Arthri­tis af­fects all age groups

The Tribune (NZ) - - YOUR BODY -

Arthri­tis causes dam­age to the joint struc­ture and sur­round­ing tis­sue, as well as con­sid­er­able pain and phys­i­cal dis­abil­ity. We tend to as­so­ci­ate arthri­tis with old age but it can af­fect peo­ple of all ages, even ba­bies and chil­dren. The con­di­tion is more com­mon with fe­males than males. There are over 100 dif­fer­ent types of arthri­tis, and half a mil­lion New Zealan­ders will have the dis­ease at some stage in their lives.

A nor­mal healthy joint has a rub­bery sub­stance called car­ti­lage that cov­ers the end of each bone and pro­vides a smooth slip­pery sur­face against which the joints move. Car­ti­lage also acts as a shock ab­sorber to re­duce the im­pact of ev­ery­day phys­i­cal ac­tiv­ity. With arthri­tis, the joints are swollen and stiff (which is worse after rest and im­proved by gen­tle reg­u­lar move­ment). As well as joint de­for­mity, there is pain, red­ness and heat. The pain gets worse with ac­tiv­ity, and is re­lieved by rest. Al­though there are many forms, the most com­mon are os­teoarthri­tis and rheuma­toid arthri­tis.

Os­teoarthri­tis (OA) af­fects peo­ple mainly later in life. Changes in the joints cause the car­ti­lage to break down. Large weight-bear­ing joints, like hips, knees and spines, are af­fected the most. Be­ing heav­ier and hav­ing ex­cess weight can lead to os­teoarthri­tis be­cause of the added pres­sure on the joints and the fail­ure of other sup­port­ing struc­tures around joints. OA comes on grad­u­ally, over many years.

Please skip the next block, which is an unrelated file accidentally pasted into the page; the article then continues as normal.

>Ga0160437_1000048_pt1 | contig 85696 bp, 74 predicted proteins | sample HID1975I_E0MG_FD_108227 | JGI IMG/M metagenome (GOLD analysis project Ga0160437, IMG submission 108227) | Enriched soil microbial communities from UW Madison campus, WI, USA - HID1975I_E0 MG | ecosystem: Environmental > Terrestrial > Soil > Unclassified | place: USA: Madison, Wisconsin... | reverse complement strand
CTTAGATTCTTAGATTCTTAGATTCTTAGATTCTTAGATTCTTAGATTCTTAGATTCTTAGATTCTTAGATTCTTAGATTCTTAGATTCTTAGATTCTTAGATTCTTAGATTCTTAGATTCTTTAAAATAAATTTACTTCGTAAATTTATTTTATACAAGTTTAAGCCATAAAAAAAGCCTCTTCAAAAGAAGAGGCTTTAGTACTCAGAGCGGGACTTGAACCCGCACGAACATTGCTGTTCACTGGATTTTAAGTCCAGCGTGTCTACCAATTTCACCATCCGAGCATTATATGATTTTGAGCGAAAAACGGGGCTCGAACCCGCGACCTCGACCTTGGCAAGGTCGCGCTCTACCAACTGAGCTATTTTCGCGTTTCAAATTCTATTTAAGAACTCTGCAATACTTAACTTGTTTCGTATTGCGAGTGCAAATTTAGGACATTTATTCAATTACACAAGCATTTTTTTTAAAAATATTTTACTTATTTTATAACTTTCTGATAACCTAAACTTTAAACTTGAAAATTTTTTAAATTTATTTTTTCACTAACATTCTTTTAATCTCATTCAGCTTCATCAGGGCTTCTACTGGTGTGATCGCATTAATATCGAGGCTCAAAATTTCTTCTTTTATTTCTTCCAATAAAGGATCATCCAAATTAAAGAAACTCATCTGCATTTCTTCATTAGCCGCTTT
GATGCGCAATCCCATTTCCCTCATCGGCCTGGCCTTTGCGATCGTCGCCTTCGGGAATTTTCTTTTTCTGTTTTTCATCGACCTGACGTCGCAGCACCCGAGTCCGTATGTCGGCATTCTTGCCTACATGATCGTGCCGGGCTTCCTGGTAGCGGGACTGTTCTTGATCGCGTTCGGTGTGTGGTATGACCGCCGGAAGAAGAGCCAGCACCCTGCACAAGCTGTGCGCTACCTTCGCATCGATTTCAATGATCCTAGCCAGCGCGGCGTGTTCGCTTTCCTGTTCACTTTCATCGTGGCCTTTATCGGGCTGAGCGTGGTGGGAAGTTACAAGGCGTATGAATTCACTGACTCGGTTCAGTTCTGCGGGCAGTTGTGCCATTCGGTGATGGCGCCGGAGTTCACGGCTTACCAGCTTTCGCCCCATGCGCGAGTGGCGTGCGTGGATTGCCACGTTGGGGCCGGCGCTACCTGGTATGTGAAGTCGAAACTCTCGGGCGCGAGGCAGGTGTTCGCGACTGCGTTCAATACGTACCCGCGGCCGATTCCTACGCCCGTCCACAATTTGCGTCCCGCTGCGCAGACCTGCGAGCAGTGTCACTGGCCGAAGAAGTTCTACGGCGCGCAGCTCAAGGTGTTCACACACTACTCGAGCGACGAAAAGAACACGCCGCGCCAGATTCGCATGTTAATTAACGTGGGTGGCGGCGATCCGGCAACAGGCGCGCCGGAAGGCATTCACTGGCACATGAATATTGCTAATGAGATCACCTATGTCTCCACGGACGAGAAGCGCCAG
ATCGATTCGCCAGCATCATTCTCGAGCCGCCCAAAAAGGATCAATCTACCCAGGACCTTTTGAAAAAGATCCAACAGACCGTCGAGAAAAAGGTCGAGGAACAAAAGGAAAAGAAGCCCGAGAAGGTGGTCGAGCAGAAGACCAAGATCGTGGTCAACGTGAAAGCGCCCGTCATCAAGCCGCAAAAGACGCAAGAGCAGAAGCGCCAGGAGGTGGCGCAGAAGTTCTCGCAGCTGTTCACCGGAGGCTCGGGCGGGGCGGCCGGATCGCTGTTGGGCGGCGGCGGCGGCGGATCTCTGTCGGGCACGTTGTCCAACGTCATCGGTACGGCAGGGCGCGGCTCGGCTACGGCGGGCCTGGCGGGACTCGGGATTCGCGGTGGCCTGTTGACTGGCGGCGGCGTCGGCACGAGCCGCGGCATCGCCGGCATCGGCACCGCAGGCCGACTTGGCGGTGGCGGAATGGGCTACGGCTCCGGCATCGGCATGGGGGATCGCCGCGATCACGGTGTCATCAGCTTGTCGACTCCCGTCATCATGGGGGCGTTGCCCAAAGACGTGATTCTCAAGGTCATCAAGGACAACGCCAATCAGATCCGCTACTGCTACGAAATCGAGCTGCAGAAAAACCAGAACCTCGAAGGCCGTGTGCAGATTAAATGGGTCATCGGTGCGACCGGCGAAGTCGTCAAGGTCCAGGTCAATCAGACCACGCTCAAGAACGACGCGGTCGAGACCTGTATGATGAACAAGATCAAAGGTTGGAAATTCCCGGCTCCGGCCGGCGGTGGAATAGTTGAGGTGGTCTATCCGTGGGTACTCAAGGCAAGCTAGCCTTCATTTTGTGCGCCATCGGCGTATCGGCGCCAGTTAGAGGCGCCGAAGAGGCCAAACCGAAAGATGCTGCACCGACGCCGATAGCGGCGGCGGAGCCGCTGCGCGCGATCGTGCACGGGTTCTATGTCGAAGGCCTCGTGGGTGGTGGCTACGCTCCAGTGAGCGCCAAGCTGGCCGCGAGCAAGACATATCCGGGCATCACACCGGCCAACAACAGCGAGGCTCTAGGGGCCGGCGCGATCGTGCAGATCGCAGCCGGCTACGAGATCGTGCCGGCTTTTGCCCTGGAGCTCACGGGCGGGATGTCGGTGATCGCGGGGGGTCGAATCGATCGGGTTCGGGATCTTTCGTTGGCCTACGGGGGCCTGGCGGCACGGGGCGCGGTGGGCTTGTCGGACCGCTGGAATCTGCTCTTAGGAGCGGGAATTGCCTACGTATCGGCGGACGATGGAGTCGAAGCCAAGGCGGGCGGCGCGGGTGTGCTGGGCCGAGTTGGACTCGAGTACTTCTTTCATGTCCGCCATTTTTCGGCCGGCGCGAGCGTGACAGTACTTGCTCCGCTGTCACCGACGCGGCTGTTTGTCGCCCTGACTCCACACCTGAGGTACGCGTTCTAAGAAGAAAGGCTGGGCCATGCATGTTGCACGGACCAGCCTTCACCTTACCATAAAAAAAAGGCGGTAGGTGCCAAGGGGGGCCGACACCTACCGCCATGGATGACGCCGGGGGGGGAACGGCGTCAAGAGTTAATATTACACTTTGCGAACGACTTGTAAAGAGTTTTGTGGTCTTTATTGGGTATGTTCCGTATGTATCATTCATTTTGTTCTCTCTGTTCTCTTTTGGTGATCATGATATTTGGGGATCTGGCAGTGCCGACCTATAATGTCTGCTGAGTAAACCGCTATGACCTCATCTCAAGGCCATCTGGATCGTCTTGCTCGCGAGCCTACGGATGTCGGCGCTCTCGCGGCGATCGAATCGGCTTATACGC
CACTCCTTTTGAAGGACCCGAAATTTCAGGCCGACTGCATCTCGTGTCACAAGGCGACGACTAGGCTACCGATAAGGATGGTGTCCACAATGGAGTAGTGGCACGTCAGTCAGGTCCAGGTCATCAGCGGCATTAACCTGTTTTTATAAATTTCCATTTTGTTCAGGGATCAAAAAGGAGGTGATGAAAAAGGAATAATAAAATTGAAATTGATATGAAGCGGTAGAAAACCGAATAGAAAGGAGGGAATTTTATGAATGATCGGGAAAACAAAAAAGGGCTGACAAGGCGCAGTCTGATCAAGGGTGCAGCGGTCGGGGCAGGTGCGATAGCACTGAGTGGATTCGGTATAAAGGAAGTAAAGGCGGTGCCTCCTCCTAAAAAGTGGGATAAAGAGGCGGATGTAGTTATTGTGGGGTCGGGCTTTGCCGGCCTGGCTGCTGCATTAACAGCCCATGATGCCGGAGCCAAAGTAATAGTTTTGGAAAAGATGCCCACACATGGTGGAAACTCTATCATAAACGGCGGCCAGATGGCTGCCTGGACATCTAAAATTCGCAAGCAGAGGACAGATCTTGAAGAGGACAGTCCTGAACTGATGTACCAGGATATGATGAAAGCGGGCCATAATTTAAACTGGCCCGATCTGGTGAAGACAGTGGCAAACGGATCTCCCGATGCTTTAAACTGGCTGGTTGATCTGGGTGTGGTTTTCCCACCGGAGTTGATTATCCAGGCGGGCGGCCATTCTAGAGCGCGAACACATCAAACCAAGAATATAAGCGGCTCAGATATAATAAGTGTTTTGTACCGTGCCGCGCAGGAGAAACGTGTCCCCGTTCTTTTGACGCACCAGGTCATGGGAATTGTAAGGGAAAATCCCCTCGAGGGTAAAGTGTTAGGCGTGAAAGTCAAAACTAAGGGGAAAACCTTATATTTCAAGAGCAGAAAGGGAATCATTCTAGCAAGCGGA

Rheuma­toid arthri­tis (RA) is an auto-im­mune dis­ease, which means the body’s im­mune sys­tem at­tacks its own tis­sues. The joint lin­ing be­comes in­flamed and swollen and fluid builds up in the joint cav­ity. RA can also af­fect heart, lungs, nerves and eyes. In se­vere RA, the joints be­come de­formed - af­fect­ing peo­ple’s abil­ity to move. RA symp­toms tend to de­velop more quickly than with OA and the dis­ease oc­curs more in younger peo­ple, most com­monly be­tween the ages of 30 and 55 years.

Al­though there is no cure for arthri­tis, a wide range of ef­fec­tive medicines are avail­able to treat the swelling and pain, and for mod­i­fy­ing the course of the dis­ease.

Life­style mod­i­fi­ca­tions – such as weight loss, ex­er­cise and phys­i­cal ther­apy - are core com­po­nents of OA man­age­ment. Medicines are the cornerstone of RA man­age­ment, how­ever a good bal­ance be­tween rest and ex­er­cise is also im­por­tant.

Some phar­ma­cies sup­ply spe­cial equip­ment to in­crease peo­ple’s in­de­pen­dence at home.

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